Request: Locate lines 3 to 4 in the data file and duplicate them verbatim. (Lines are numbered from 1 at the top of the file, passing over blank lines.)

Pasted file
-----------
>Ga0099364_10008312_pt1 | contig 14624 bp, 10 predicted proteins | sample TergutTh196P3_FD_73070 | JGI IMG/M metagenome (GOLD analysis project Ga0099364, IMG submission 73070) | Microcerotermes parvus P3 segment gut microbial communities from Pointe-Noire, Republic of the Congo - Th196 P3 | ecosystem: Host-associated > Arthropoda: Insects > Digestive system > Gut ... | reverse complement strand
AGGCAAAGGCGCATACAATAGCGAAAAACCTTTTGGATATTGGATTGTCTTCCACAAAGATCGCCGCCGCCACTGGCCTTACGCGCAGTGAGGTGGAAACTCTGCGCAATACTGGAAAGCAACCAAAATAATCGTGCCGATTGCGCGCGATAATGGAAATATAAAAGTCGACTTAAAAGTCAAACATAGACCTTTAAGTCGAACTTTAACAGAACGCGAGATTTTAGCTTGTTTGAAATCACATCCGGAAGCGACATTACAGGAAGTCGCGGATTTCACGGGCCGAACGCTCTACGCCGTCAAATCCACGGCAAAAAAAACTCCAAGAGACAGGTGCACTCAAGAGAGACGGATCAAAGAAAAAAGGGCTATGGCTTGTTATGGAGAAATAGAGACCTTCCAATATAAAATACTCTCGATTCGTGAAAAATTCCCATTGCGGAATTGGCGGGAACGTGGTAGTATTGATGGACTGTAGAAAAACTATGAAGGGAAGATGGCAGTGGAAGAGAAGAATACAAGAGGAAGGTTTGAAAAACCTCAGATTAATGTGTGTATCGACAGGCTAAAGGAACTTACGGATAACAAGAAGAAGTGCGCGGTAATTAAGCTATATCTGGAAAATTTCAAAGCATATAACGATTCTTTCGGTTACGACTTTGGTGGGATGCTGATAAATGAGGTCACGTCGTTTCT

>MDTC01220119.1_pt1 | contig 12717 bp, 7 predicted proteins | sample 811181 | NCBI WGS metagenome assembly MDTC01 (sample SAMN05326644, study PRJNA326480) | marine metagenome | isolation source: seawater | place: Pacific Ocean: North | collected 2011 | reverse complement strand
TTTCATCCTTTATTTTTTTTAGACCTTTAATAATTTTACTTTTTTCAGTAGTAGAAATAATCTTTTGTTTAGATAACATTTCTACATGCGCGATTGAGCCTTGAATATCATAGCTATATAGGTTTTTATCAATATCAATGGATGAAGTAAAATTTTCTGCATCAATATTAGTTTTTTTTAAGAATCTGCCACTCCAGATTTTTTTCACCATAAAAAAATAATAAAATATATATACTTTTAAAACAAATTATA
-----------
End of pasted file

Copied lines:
>MDTC01220119.1_pt1 | contig 12717 bp, 7 predicted proteins | sample 811181 | NCBI WGS metagenome assembly MDTC01 (sample SAMN05326644, study PRJNA326480) | marine metagenome | isolation source: seawater | place: Pacific Ocean: North | collected 2011 | reverse complement strand
TTTCATCCTTTATTTTTTTTAGACCTTTAATAATTTTACTTTTTTCAGTAGTAGAAATAATCTTTTGTTTAGATAACATTTCTACATGCGCGATTGAGCCTTGAATATCATAGCTATATAGGTTTTTATCAATATCAATGGATGAAGTAAAATTTTCTGCATCAATATTAGTTTTTTTTAAGAATCTGCCACTCCAGATTTTTTTCACCATAAAAAAATAATAAAATATATATACTTTTAAAACAAATTATA